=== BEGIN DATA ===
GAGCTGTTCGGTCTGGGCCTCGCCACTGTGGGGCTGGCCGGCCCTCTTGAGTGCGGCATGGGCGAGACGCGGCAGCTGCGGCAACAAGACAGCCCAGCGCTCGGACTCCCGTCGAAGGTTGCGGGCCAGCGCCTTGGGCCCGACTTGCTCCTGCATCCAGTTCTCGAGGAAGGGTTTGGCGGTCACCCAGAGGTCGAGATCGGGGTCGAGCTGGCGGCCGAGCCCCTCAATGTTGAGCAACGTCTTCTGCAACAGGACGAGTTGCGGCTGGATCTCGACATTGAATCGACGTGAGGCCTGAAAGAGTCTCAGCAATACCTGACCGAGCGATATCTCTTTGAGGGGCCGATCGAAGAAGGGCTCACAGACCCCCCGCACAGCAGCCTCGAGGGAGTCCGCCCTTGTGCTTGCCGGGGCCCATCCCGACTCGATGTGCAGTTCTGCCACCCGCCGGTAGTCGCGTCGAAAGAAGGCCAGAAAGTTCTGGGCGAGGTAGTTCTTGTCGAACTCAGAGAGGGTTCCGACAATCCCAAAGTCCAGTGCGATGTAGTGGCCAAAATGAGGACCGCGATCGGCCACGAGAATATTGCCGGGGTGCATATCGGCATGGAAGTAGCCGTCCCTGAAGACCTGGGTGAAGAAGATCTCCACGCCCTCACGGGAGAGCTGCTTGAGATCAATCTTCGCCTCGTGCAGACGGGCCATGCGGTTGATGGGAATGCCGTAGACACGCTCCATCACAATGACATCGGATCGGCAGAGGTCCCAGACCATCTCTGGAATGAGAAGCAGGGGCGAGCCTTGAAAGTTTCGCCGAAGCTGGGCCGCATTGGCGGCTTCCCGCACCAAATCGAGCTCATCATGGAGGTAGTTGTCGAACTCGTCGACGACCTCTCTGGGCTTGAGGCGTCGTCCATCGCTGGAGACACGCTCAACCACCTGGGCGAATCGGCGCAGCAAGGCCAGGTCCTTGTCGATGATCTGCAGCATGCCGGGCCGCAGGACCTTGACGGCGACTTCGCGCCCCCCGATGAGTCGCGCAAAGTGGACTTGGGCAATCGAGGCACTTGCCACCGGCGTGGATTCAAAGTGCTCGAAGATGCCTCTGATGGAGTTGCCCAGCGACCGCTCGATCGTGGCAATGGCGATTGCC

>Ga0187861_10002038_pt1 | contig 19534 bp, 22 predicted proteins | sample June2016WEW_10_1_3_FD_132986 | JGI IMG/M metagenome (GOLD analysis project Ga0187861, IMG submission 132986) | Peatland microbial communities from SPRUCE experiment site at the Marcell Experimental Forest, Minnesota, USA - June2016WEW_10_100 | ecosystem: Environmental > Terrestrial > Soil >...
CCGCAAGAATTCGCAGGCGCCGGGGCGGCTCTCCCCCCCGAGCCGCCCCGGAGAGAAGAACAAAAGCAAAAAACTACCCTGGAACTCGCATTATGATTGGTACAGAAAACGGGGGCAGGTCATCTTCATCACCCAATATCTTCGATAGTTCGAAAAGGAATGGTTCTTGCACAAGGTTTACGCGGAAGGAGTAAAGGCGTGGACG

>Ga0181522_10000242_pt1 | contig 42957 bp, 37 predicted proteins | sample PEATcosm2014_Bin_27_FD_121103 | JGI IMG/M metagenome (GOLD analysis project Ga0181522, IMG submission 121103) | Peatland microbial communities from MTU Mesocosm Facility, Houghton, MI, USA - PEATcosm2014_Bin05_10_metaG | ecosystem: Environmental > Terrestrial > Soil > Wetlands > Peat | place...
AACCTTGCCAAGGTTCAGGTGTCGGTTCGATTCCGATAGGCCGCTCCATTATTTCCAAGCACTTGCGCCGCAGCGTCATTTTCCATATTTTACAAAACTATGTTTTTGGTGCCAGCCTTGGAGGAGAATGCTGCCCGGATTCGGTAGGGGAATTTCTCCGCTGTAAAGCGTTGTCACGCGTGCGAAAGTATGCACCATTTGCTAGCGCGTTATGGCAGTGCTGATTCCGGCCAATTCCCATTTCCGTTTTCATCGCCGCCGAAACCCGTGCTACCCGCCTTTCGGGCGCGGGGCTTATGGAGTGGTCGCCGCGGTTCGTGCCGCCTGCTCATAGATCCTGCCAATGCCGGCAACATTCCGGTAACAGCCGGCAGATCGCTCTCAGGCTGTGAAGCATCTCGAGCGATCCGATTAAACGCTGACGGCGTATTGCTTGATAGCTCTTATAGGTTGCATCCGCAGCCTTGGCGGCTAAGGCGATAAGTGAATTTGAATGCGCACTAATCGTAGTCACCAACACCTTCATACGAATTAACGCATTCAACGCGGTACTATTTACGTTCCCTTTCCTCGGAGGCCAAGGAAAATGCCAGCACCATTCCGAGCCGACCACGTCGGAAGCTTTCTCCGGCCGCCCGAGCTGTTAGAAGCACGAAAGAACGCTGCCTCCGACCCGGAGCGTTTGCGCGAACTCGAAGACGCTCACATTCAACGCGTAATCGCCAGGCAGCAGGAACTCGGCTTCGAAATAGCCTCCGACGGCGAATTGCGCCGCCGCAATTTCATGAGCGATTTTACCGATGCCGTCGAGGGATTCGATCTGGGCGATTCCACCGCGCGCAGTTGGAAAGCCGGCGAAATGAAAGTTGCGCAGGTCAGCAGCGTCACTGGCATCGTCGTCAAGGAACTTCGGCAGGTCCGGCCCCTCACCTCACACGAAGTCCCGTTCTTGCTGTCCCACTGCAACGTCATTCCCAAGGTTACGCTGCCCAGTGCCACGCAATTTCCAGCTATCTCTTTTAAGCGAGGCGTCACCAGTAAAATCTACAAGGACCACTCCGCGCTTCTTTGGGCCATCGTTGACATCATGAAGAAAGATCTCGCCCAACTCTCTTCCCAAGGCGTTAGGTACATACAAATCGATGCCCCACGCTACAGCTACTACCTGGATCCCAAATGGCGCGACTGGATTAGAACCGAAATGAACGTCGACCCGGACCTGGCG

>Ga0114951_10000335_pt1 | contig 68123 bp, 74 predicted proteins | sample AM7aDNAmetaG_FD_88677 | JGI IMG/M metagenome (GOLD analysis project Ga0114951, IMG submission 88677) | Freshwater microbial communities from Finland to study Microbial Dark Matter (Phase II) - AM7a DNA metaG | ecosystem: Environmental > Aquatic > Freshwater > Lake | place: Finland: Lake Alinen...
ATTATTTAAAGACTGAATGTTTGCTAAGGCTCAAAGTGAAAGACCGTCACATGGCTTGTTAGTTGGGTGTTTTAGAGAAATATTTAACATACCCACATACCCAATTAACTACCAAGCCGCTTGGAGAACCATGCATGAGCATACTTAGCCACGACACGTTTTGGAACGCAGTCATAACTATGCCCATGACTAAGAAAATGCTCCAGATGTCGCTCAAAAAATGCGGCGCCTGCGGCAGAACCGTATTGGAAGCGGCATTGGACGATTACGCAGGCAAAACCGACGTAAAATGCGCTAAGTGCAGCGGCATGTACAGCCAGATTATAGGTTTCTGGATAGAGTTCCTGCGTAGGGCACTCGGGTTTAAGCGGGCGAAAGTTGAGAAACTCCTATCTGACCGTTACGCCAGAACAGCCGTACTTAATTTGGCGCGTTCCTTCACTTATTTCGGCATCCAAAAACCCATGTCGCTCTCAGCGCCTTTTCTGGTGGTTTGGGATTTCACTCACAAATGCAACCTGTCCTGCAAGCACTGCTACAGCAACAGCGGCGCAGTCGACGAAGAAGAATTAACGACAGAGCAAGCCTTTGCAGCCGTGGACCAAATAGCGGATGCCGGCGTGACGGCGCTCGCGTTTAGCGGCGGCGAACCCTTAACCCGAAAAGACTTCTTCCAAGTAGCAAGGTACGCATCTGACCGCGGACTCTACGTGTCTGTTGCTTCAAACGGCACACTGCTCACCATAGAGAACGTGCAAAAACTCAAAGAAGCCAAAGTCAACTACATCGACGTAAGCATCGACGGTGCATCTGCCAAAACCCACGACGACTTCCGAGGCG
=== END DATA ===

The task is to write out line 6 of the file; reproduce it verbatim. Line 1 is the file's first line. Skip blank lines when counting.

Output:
>Ga0114951_10000335_pt1 | contig 68123 bp, 74 predicted proteins | sample AM7aDNAmetaG_FD_88677 | JGI IMG/M metagenome (GOLD analysis project Ga0114951, IMG submission 88677) | Freshwater microbial communities from Finland to study Microbial Dark Matter (Phase II) - AM7a DNA metaG | ecosystem: Environmental > Aquatic > Freshwater > Lake | place: Finland: Lake Alinen...